Expo spotlights budding young entrepreneurs
Tyler Cozart can’t drive. He can’t vote. He can’t drink. But, that wasn’t stopping the 11-year-old from creating his own business.
And he’s not the only young person in Durham creating a business.
On Saturday, Cozart and other young entrepreneurs came together for the first Young Entrepreneur’s Expo, sponsored by the Patricia Taborn Modeling and Talent Agency, INC. (PMTA), a local non-profit.
The expo was held at The Hayti Heritage Center, and allowed for performances throughout the duration of the event.
Cozart has been making and selling jewelry under “Tyler’s Inspiration” since he was about 9 years old.
He got his start after his sister began making jewelry, and didn’t let him help.
“So, I decided to buy my own material and started making it myself,” he said. After he started making jewelry, he decided to sell it.
For Cozart, when he’s designing his jewelry, he wants to not only make an aesthetic statement, but also a statement for other young people to take away.
“You can do more than just sit in the house and watch TV,” he said. “You can actually do something to make money and you can develop a business to make it bigger.”
Cozart said his family was very supportive of his business.
His mother, Rhonda Cozart is the director of PMTA. She said her entire family, not just Tyler, is involved in entrepreneurship.
In creating the expo, the goal was to focus on the youth.
“Durham youth gets such negative publicity,” Rhonda Cozart said. “We wanted the city of Durhm and other surrounding cities to know that Durham has some positive youth and they’re doing some positive things.”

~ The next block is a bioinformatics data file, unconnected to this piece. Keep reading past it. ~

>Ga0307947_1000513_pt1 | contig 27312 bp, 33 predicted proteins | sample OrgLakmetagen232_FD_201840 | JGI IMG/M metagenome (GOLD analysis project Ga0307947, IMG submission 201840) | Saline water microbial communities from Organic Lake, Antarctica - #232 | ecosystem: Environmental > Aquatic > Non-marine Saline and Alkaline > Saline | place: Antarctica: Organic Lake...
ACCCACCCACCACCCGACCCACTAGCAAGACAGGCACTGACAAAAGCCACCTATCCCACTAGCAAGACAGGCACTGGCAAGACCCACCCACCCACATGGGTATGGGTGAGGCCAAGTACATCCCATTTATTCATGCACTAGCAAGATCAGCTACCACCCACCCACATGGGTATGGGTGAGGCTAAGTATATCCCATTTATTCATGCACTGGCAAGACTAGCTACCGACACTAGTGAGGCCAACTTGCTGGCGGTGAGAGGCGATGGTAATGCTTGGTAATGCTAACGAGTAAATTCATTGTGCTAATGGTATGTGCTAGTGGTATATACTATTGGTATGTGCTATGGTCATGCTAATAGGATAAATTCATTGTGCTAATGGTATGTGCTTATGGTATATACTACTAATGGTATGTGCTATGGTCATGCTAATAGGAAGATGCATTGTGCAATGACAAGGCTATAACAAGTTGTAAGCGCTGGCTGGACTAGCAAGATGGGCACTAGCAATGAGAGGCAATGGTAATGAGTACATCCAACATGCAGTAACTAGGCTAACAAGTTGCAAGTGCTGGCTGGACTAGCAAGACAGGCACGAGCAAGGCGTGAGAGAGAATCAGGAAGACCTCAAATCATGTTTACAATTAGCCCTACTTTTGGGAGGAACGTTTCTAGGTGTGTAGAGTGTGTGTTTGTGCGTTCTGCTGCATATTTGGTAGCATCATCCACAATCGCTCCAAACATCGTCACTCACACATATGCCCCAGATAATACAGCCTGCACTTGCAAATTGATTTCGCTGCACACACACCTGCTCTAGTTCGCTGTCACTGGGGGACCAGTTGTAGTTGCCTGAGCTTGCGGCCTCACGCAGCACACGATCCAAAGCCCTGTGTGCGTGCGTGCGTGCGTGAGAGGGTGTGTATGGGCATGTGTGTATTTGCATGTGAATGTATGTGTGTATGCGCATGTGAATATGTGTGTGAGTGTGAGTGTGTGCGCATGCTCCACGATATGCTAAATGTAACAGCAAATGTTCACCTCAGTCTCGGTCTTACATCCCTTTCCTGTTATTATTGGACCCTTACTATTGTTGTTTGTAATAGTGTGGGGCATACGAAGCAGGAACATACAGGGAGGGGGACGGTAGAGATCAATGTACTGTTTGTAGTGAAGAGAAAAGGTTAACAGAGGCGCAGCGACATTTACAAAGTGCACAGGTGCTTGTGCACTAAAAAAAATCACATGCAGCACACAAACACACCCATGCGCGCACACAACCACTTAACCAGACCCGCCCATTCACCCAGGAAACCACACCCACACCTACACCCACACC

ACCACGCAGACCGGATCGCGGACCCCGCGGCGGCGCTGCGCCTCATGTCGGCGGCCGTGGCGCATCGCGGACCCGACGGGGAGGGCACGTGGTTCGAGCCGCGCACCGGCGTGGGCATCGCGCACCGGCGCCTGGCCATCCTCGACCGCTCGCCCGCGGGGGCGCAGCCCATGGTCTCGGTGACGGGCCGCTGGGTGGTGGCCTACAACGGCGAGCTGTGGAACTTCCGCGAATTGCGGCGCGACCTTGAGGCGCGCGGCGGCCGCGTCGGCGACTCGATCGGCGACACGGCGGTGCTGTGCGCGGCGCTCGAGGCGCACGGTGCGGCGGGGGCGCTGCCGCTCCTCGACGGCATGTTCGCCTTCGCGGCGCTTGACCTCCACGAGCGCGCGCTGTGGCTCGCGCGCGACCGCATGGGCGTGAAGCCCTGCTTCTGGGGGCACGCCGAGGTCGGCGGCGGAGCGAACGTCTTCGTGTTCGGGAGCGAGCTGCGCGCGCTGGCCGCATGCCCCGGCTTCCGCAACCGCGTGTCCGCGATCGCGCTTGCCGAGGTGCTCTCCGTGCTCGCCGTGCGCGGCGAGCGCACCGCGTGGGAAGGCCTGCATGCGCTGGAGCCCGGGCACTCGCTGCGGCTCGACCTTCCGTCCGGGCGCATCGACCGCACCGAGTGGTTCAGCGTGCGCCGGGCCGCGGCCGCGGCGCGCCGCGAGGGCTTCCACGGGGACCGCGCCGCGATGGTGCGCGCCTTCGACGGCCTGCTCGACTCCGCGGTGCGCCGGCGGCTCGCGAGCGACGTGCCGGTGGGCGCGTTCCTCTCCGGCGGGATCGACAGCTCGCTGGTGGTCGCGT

The expo also set out to help encourage young people to get into entrepreneurship and give young businesspeople an outlet to show their talents.
Another one of the young entrepreneurs was 19-year-old Erim Akpan.
Her business, The Origami Garden, came about when she was Tyler Cozart’s age, when her mother introduced her to the paper-folding art.
Originally, her business started as a way to make money when she wasn’t old enough to get a traditional job.
Now, the soon-to-be sophomore at N.C. Central University is studying entrepreneurship and marketing, in hopes of starting her own business after graduating.
“This is good practice (for my future business),” Akpan said. “I’d really hate to have to go to an office every day for the rest of my life.”
For some like the Cozart family, entrepreneurship becomes a family affair, especially at a young age.
Her mother, the namesake of the PMTA, instilled the values of entrepreneurship in her family at an early age, and since then Rhonda Cozart and her siblings have been working to let young people know that they too can succeed.
“I think it’s important for young people to know that they have options,” Rhonda Cozart said. “They can help boost the economic development in their area as well.”
Organizers hope to keep the expo going as an annual through PMTA. At Saturday’s event, there were 16 booths of young entrepreneurs, ranging in age from 9 years old to 20 years old.